JSM sessions which require ticket purchase have limited availability and therefore are subject to sell-out or cancellation. Below are the functions which still have availability. Although this list is updated in real-time, please bear in mind that tickets are sold online around the clock; if you plan to purchase a function ticket onsite and see the function on this list before you travel to JSM, we cannot guarantee it will still be available for purchase when you arrive at JSM. To find out how many tickets remain for a particular function, please contact the ASA at (703) 684-1221.

Available Add-Ons

Professional Development

CE_22C Analysis of Clinical Trials: Theory and Applications
INSTRUCTOR(S): Devan Mehrotra, Alex Dmitrienko, and Jeff Maca

The course covers six important topics that commonly face statisticians and research scientists conducting clinical research: analysis of stratified trials, analysis of longitudinal data with dropouts, analysis of pharmacogenetics data, crossover trials, multiple comparisons, and interim decision making and adaptive designs.

The course offers a well-balanced mix of theory and applications. It presents practical advice from experts and discusses regulatory considerations. The discussed statistical methods will be implemented using SAS and R software. Clinical trial examples will be used to illustrate the statistical methods.

The course is designed for statisticians working in the pharmaceutical or biotechnology industries as well as contract research organizations. It is equally beneficial to statisticians working in institutions that deliver health care and government branches that conduct health-care related research. The attendees are required to have basic knowledge of clinical trials. Familiarity with drug development is highly desirable, but not necessary.

This course was taught at JSM 2005-2016 and received the Excellence in Continuing Education Award in 2005.

CE_23C Construction of Weights in Surveys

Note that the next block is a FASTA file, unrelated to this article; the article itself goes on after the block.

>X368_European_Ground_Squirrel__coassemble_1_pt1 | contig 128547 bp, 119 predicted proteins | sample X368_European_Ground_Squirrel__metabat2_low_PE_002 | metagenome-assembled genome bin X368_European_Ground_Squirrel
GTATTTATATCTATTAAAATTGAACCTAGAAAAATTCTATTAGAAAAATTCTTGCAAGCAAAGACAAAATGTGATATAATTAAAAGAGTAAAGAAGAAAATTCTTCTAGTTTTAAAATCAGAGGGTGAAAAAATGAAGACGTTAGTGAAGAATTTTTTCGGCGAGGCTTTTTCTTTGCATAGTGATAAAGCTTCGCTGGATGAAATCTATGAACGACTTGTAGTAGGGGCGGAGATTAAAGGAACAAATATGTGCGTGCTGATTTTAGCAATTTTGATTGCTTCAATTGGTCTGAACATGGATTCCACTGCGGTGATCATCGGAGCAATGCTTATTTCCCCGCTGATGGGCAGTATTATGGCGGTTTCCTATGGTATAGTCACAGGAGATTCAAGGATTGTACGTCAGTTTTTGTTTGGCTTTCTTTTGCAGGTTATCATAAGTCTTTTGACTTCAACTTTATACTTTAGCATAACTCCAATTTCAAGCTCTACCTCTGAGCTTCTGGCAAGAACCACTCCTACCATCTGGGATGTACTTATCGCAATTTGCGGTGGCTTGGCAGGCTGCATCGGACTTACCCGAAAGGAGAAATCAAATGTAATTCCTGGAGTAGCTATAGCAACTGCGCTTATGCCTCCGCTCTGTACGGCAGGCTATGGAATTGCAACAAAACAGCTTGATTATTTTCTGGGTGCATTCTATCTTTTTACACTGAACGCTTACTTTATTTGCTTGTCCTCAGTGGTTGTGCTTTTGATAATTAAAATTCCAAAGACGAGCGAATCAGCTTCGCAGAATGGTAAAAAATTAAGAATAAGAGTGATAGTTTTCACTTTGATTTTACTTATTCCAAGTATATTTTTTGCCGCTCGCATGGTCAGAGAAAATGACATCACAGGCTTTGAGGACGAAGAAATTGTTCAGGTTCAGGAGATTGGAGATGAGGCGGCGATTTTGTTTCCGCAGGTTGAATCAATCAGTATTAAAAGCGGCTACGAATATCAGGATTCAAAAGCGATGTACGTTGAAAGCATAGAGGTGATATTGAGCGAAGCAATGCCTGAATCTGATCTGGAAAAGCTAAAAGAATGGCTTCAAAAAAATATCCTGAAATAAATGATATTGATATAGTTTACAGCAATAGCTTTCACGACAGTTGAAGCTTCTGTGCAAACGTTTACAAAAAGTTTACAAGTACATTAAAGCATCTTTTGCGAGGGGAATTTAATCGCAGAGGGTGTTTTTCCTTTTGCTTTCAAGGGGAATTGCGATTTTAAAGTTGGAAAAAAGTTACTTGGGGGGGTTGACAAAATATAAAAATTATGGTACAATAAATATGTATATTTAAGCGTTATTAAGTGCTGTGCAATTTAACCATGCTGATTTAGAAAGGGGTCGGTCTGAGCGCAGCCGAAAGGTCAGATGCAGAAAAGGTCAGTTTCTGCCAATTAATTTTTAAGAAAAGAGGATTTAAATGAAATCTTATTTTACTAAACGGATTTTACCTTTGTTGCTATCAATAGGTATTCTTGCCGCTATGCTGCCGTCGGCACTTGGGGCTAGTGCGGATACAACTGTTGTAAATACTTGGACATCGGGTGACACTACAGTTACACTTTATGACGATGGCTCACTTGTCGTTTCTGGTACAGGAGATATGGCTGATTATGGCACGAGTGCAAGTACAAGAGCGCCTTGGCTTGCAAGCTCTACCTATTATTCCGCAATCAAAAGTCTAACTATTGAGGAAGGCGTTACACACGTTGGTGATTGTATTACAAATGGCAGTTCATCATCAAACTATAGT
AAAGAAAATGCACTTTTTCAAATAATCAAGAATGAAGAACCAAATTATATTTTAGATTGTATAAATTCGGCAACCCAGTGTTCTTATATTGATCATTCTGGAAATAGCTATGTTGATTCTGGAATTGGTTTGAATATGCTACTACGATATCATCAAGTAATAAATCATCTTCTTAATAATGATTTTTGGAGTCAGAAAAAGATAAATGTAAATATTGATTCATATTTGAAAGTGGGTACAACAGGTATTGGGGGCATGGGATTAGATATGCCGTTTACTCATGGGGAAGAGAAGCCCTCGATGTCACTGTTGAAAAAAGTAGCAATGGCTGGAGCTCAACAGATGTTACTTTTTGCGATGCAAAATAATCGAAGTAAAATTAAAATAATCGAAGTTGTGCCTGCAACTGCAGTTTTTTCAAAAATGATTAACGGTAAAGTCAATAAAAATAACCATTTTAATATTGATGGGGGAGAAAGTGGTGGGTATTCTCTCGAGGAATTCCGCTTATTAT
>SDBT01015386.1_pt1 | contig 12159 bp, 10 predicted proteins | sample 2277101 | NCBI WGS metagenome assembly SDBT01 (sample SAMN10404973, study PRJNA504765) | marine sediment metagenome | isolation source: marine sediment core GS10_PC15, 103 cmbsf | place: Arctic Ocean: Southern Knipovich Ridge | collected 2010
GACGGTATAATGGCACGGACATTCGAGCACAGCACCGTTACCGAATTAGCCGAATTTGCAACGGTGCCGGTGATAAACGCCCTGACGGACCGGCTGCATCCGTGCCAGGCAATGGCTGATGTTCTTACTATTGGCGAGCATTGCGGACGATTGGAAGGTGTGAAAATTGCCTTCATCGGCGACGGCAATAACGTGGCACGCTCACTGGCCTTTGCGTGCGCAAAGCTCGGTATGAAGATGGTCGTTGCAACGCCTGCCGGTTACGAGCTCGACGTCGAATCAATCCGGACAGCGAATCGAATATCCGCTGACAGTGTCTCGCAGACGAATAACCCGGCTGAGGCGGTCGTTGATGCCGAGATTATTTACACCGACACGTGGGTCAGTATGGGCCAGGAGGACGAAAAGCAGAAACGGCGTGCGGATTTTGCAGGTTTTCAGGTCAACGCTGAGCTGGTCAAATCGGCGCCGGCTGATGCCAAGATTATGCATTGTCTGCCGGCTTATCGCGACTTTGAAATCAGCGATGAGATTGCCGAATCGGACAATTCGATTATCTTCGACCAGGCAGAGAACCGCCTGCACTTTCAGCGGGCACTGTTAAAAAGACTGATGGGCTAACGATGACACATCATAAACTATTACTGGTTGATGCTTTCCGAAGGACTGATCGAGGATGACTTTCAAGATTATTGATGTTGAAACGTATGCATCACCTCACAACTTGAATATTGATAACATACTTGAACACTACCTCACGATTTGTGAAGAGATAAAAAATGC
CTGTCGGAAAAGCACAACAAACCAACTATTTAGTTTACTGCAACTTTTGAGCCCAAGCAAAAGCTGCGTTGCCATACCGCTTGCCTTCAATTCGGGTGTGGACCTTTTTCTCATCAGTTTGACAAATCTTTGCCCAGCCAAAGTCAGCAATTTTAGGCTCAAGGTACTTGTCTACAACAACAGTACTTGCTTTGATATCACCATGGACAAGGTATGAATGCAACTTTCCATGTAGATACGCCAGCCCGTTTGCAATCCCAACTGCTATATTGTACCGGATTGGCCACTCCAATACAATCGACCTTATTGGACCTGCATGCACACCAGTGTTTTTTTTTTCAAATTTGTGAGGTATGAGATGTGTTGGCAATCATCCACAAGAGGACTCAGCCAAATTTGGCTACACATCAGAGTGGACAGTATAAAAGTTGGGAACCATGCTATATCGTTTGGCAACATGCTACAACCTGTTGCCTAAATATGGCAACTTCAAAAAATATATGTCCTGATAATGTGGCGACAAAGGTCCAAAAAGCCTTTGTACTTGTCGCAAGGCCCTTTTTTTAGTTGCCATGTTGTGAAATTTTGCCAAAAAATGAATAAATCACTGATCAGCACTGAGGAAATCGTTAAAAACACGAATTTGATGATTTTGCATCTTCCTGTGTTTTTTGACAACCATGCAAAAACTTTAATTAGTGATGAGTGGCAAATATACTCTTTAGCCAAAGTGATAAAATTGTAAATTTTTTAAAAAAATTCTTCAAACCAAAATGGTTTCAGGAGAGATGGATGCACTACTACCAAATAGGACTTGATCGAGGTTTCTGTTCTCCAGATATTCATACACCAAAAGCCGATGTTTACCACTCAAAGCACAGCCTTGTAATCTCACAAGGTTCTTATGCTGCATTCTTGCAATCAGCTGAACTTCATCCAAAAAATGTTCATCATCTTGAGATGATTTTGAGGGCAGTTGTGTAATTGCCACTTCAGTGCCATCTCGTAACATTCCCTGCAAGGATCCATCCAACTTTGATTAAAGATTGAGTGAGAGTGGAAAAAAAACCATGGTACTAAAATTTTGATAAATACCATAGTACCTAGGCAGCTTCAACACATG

INSTRUCTOR(S): David Haziza

Most surveys are designed to provide statistics for a possibly (very) large number of characteristics of interest. Typically, the data collected are stored in a rectangular data file, each row corresponding to a sample unit and each column corresponding to a characteristic of interest. Made available on the data file is a weighting system. The idea is to construct a single weighting system applicable to all the characteristics of interest. The typical weighting process involves three major stages. At the first stage, each unit is assigned a base weight, defined as the inverse of its inclusion probability. The base weights are then modified to account for unit nonresponse. At the last stage, the weights adjusted for nonresponse are further modified to ensure consistency between survey estimates and known population totals. When needed, the weights undergo a last modification through weight trimming or weight smoothing methods in order to improve the efficiency of survey estimates. The goal of the course is to provide a detailed description of each stage. Participants should have a background in survey sampling and regression analysis. The course is intended to survey statisticians working in survey organizations, graduate students and users of survey data.

CE_24C Analysis of Categorical Data
INSTRUCTOR(S): Christopher Bilder and Thomas Loughin

We live in a categorical world! From a positive or negative disease diagnosis to choosing all items that apply in a survey, outcomes are frequently organized into categories so that people can make sense of them. In this course, participants will learn how to analyze the most common types of categorical data. The course is divided into four main sections. The first three sections are organized by response type: 1) binary/binomial, 2) multicategory, and 3) count. Within each section, we examine how to estimate and interpret appropriate models while giving practical advice on their use. The fourth section applies model selection and evaluation methods to those models discussed in the first three. The ideal background for participants is experience with multiple linear regression and with the application of likelihood-based methods (e.g., likelihood ratio). All computations will be performed using R, so familiarity with its basics is recommended. Participants who will benefit the most are those who do not have experience with categorical methods and those who already have experience but have not used them in R. In addition to handouts and R programs to perform every computation, a recording of the course will be available to participants after JSM.